http://www.car.org/marketdata/data/haitraditional/#

But that is using today’s San Diego County’s median sales price of $485,040, for which it takes an income of $99,670 to qualify for an 80% LTV mortgage.

Have you seen many houses around NSDCC selling for $485,000?  Me neither.  In the last 60 days there have been 403 NSDCC detached-home sales closed, and only three of those were under $485,000!

The NSDCC median sales price for the last 60 days? $1,010,000.

In the same stretch last year we sold 500 houses, median SP = $837,243 with mortgage rates in the low 3s.

Income needed to qualify for 80% LTV mortgage:

2012: $126,500

2013: $175,000

Logically, this affordability issue should start to matter at some point.  Could we run out of buyers?  There have been 1,425 houses sold this year over $1,000,000 between La Jolla and Carlsbad!

Posted by on Dec 19, 2013 in Jim's Take on the Market, Mortgage Qualifying, North County Coastal | 12 comments

Investor Activity in 2014

investors2014The Trulia predictions earlier this week included several references to less investor activity in 2014, due to higher prices.  In particular was his #2 point:

2) The Home-Buying Process Gets Less Frenzied. Home buyers who can afford to buy won’t be as frantic as buyers in 2013. That’s because there will be more inventory to choose from, less competition from investors, and somewhat looser mortgage credit in 2014.

Investor activity is less than what the media will have you believe – at least in San Diego. According to this article by the Fed, investors made up less than 4% of total sales in San Diego in 2012.  Flippers came on strong this year, so the 2013 investor count is likely to be higher than last year’s, but probably still under 10% of the overall market.

I don’t think investors are done.

They will only quit when they’ve been burned – and it will probably take a few big losses to run them out of the business.

Instead, I think we will see increased competition for the deals – the standard listings that are priced at the comps or under.  There should be a solid floor to the market.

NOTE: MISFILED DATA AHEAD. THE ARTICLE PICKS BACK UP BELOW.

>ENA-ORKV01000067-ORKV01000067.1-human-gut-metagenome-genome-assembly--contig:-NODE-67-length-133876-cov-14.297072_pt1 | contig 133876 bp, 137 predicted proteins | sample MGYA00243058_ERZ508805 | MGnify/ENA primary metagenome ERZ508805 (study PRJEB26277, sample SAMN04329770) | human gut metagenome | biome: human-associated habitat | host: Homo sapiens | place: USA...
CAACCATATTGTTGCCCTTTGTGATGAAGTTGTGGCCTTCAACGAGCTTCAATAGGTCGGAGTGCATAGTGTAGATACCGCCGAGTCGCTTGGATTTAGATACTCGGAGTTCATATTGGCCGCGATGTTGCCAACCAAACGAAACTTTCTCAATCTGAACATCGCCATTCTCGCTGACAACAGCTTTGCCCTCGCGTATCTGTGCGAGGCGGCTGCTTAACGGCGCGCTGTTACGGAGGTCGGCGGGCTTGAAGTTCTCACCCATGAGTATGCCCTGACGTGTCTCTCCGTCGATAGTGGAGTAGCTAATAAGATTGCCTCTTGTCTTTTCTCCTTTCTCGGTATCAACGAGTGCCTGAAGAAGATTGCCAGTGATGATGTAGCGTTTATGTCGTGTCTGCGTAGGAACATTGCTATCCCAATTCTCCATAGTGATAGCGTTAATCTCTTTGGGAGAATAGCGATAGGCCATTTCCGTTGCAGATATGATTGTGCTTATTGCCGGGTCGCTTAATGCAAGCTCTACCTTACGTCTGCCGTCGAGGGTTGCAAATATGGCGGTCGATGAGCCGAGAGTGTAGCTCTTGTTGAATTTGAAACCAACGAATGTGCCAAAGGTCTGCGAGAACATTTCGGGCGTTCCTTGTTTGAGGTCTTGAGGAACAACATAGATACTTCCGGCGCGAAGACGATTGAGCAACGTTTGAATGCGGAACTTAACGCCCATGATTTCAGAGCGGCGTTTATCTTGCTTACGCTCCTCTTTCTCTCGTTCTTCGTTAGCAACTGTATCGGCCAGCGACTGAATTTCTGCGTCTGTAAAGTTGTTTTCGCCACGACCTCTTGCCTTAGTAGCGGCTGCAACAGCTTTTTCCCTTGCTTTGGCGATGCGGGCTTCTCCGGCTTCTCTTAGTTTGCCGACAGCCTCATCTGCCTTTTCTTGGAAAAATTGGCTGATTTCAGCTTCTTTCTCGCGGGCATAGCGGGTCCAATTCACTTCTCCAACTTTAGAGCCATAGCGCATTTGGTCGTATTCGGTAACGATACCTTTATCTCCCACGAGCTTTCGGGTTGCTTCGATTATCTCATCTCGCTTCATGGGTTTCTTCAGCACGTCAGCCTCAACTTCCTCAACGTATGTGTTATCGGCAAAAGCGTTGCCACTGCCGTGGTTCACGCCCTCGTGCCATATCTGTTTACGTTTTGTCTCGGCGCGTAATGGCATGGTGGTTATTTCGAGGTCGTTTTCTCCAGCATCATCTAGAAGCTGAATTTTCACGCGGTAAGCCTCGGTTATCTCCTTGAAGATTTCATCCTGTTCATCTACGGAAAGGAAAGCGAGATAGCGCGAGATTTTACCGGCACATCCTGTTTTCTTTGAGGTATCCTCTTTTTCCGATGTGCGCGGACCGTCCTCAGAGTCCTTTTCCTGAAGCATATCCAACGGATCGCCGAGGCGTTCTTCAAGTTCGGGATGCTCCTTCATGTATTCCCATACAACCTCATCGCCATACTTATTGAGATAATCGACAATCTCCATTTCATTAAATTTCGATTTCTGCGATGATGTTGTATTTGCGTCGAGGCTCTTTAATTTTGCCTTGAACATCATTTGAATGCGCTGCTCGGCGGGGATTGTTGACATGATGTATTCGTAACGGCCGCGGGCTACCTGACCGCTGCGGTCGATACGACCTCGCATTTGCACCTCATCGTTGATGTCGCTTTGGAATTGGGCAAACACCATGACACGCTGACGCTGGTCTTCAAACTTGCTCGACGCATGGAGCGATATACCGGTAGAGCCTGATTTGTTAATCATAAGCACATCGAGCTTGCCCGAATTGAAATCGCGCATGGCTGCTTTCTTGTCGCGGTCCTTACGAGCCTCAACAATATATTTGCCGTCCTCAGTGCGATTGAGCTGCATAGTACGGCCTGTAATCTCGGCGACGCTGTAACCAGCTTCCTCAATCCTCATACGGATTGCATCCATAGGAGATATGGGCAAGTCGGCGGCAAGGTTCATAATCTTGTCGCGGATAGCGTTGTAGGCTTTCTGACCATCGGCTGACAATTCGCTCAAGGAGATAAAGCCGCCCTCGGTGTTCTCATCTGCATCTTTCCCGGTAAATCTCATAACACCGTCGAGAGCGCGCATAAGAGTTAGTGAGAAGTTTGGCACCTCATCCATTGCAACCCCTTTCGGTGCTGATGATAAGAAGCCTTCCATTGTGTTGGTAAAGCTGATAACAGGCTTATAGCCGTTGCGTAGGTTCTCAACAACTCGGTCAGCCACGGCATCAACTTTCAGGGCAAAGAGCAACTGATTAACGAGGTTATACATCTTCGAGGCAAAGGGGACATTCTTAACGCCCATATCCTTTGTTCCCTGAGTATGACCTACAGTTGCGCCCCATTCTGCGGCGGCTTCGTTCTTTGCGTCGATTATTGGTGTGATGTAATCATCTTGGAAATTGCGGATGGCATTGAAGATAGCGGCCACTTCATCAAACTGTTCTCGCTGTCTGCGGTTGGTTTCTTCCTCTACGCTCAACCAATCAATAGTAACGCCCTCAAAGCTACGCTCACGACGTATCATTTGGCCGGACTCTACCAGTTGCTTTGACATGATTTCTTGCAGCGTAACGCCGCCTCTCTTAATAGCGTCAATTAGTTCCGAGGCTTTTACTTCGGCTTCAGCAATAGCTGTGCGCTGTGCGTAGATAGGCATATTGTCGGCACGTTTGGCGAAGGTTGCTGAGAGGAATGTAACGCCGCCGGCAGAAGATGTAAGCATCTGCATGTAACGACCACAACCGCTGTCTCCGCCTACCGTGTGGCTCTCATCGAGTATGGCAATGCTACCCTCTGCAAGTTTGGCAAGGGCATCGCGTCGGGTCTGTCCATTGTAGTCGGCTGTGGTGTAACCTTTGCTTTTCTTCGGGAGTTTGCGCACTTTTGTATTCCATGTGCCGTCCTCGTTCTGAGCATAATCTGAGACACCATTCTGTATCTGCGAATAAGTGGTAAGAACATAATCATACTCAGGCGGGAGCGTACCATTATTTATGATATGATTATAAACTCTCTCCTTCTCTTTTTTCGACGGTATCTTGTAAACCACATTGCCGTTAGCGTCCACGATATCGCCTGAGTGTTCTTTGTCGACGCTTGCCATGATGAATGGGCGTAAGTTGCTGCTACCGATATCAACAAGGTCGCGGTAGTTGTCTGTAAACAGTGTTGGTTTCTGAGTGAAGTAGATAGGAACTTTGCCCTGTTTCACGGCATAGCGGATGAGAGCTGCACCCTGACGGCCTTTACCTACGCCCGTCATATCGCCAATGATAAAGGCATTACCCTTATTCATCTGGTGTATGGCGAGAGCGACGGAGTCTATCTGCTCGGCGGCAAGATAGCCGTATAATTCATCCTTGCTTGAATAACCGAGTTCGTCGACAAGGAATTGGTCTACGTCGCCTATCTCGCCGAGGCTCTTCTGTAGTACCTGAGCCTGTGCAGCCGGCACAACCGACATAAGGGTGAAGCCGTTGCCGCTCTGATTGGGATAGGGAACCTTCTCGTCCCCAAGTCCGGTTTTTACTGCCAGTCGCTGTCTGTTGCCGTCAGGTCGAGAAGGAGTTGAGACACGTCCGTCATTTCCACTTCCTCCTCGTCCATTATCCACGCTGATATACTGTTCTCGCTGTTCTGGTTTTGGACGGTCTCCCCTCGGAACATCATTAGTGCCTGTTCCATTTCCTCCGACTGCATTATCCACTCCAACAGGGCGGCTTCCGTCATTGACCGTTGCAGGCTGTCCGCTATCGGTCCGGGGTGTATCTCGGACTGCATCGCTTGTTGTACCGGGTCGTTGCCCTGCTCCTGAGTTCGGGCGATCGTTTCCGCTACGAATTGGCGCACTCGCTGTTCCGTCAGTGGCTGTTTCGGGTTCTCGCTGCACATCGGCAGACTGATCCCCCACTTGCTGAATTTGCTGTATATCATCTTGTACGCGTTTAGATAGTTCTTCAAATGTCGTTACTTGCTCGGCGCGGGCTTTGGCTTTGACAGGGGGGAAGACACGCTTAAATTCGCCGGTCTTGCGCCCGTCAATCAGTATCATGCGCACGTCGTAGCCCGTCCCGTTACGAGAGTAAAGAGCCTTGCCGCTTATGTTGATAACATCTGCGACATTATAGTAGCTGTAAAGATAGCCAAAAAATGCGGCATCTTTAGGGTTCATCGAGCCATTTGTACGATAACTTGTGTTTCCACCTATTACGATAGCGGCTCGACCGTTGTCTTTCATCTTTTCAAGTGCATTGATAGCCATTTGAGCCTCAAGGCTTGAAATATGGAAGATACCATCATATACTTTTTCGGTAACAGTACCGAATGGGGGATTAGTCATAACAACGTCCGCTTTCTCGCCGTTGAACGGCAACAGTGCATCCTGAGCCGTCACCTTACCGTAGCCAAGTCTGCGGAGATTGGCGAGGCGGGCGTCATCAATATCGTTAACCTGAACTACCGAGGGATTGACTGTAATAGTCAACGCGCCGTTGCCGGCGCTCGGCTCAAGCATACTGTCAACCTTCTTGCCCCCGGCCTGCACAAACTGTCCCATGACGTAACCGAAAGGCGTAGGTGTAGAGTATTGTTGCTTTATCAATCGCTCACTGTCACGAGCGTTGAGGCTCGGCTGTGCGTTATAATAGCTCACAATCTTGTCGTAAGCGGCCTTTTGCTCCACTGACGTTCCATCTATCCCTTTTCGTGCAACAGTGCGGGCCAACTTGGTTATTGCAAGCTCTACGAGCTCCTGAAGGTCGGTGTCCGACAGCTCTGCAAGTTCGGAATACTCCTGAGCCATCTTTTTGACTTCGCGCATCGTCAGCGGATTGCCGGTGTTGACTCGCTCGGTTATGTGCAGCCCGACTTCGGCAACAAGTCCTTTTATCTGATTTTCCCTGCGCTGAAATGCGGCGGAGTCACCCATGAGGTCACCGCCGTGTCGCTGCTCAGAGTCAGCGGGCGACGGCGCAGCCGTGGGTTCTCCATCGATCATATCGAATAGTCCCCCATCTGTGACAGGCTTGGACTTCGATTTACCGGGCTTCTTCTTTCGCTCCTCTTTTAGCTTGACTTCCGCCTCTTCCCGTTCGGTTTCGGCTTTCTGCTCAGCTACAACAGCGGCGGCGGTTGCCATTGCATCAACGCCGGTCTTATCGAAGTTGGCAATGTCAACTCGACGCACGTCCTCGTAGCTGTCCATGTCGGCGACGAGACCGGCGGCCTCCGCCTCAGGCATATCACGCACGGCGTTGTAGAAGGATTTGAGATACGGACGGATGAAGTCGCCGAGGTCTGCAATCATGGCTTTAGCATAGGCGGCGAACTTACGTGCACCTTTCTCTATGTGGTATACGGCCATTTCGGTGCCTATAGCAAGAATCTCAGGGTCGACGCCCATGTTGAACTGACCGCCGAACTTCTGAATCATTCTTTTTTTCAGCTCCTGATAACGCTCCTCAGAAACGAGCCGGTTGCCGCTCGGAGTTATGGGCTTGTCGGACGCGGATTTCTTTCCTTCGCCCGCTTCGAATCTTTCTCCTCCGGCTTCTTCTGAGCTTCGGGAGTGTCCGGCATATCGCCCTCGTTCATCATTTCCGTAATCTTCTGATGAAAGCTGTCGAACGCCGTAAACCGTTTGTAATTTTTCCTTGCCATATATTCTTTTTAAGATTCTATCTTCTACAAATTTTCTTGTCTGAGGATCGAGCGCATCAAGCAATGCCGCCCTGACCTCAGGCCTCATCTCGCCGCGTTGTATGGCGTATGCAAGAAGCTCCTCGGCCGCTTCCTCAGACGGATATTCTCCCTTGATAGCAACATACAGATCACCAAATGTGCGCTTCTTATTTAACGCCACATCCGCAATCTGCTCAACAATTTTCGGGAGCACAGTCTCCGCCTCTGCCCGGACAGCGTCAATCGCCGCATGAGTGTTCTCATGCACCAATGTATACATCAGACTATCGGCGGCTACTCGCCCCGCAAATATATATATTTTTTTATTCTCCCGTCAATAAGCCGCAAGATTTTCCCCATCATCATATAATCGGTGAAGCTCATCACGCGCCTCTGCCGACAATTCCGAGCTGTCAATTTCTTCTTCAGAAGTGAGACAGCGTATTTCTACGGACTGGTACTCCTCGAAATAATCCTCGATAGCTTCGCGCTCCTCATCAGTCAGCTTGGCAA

But investors/flippers will be under increased pressure to pay more than they are comfortable paying – everyone is!

They will try to pass it on to the retail buyer, and bump their list prices even higher.  Because of their confidence from recent successes, they will main contributors to the OPT pool (over-priced turkeys).

It’s already happening - there are flippers sitting on OPTs everywhere, confident that once the holidays are done, the buyers will be back.

However, the market has been extremely active the last couple of months – there hasn’t been much of a holiday dip in buyer interest, there just aren’t many quality homes for sale at decent prices.

Coming off a boisterious 4Q12 and fueled by mortgage rates in the low-to-mid 3% range, the spring selling season went gangbusters this year.

But now that the hyper-frenzy is done, buyers aren’t jumping at everything any more.

The current environment is much more cautious, which is ideal for a standoff.  With (over) confident flippers continuing to push their list prices, and regular sellers tacking on an extra 5% to 10% just to make sure they get all their money, we are ripe for the Big Stall in spring.

P.S. Trulia’s other comment about ‘somewhat looser mortgage credit in 2014′ is suspect too.  We haven’t covered the QM yet, but back-end ratios will be limited to 43% starting January 1st - and they have been as high as 50% this year.

fed investor share

Posted by on Dec 13, 2013 in Forecasts, Interest Rates/Loan Limits, Jim's Take on the Market, Mortgage Qualifying | 8 comments

The Effect of Higher Rates

Talking heads discussing the impact of higher rates – one being more ARMs:


The guest commentator said that we will lose 20% of the buyers if rates go over 5%, which sounded like a guess.  We don’t have to lose any buyers if they were just willing to look at smaller homes or a cheaper area.  It’s the buyer psychology and ego that will cause people to drop out.

Posted by on Jun 26, 2013 in Interest Rates/Loan Limits, Market Conditions, Mortgage Qualifying | 2 comments

Underwriting Change

This is a big shift in underwriting policy – from the latimes.com:

seniorqualifyingHere’s a heads-up for the growing ranks of seniors whose post-retirement monthly incomes aren’t sufficient to qualify for a mortgage under today’s tough underwriting standards: Thanks to a rule change by the largest players in the home loan business, you may be able to use imputed income from your 401(k), IRA and other retirement assets to qualify for the loan you want.